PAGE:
# Lognormal Standard Error

What is the Standard Error of the Lognormal distribution? I am particularly interested in comparing two probabilities from the distribution. I have the two proportions based on experiments, in general these proportions follow a lognormal fit.

The standard error of differences from a normal distribution is straightforward (I've seen one other version of this which I think can see on wikipedia):

$SE = \sqrt{\frac{p (1-p)}{n} + \frac{q (1-q)}{m}}$

where $p, q$ are probabilities and $n, m$ sample sizes, expected to be from a normally distributed sample.

How would this be extended to the lognormal?

Edit:

The basic idea is to learn if the difference between two probabilities would be significant or not. I don't think I'm expressing my question correctly as I'm not a strict statistician.

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When you mention standard error are you talking about the standard deviation of the sample mean from lognormal data or for the difference in means from two samples from possibly different lognormal distirbutions? What you presented above is the standard error for the difference of two independent estimates of proportion for two BINOMIAL distributions and not the difference of sample means for two NORMAL distributions, –  Michael Chernick Sep 18 '12 at 16:34
Standard error of the differences between the two independently sampled probabilities. I've used the SE equation above to represent survey data, which is assumed to be normal, I'm noting that I need a Standard Error calculation for a lognormal. If the standard error for the normal distribution is different than above, feel free to share. This is just what was taught to me as part of survey analysis. –  Lillian Milagros Carrasquillo Sep 18 '12 at 16:38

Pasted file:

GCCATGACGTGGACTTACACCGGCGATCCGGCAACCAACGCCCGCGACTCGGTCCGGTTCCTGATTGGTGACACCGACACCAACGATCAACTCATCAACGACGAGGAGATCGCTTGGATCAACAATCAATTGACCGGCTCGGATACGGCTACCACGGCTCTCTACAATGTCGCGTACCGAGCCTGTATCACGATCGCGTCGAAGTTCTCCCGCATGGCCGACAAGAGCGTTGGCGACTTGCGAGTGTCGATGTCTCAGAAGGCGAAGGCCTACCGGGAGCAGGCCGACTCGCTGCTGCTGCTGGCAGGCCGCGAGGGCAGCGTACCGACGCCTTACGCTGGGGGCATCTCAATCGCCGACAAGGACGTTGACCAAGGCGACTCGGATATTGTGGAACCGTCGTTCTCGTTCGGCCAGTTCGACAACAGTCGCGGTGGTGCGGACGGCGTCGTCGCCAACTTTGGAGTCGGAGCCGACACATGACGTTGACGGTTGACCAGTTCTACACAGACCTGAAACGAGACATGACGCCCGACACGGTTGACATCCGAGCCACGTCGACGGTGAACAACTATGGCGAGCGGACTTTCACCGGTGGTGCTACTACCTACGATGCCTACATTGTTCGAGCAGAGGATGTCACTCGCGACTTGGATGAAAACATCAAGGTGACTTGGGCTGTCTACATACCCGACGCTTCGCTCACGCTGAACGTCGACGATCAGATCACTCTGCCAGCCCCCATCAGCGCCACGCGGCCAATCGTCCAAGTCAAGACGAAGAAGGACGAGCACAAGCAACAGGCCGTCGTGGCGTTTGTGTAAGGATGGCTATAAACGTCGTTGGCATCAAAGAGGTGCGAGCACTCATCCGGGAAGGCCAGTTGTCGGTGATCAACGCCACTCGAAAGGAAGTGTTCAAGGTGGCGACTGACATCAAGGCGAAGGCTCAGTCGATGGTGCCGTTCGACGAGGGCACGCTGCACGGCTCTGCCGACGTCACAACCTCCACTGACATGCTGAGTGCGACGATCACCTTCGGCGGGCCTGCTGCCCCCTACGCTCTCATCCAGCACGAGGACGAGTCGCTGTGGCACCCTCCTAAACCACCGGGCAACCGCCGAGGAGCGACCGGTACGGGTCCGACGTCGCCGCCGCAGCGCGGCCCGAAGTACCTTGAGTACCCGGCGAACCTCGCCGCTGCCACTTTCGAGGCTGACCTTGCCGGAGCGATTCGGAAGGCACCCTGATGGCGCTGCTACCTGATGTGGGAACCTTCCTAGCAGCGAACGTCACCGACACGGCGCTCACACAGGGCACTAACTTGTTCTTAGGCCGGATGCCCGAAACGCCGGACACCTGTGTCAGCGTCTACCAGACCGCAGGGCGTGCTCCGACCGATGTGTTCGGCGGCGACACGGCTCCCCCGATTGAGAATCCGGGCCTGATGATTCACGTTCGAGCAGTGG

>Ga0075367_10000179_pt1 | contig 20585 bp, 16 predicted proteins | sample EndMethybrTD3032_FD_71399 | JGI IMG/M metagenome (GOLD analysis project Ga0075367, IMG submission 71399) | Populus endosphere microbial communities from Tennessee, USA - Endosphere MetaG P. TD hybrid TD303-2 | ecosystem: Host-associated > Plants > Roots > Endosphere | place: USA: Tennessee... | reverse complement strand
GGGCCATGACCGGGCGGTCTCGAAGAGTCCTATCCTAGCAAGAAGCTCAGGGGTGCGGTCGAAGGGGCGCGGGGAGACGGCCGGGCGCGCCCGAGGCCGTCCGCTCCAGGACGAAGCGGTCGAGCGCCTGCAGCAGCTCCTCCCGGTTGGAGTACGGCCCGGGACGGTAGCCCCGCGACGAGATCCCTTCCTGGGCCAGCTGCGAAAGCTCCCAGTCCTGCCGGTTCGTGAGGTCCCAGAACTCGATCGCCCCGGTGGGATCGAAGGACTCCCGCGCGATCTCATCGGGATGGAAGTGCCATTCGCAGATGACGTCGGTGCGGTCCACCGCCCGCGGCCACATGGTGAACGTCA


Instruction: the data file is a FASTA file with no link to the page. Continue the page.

What, precisely, do you mean by "probabilities from the distribution" (in your question) and "sampled probabilities" (in your comment)? When we sample things from a lognormal distribution, we observe (nonnegative) numbers, not probabilities; and when we estimate values, they are usually parameters like the geometric mean and geometric standard deviation (not probabilities). –  whuber Sep 18 '12 at 16:50
To go along with what whuber said the formula that you learned is for a proportion and is the standard error for the diffference between two independent binomial proportions not two normal means. However the confusion could be that when this was discussed n and m are large and the normal approximation to the binomial is used. Then the binomial variables which are sums of independent Bernoulli random variables can be taken to be approximately normal and the difference of their sample means will have the expression you gave for the standard error of the mean difference. –  Michael Chernick Sep 18 '12 at 17:04
The variance of a lognormal is [exp(σ$^2$)-1] exp(2(σ+μ)) where μ and σ are the mean and standard deviation parameters of the related normal distribution. Now the maximum likelihood estimate of the lognormal variance would be obtained by plugging in the maximum likelihood estimates of μ and σ into the expression above for the variance. Call that estimate V.
The mean of the lognormal is M = exp(μ+σ$^2$/2) and its mle would be obtained by plugging in the mles for μ and σ in its expression. Call that estimate E
However if the ordinary sample means were used to estimate the population means for the lognormal distirbutions then standard error for those means would be the population standard deviation divided by √n where n is the sample size for the lognormal. This could be estimated by √(V/n). So if we compared means for the lognormal by their sample mean difference the standard error of the estimate would be √(V$_1$/n$_1$+V$_2$/n$_2$) where V$_1$ and V$_2$ are the respective mles for the lognormal variances for populations 1 and 2 respectively and n$_1$ and n$_2$ are the corresponding sample sizes taken from populations 1 and 2.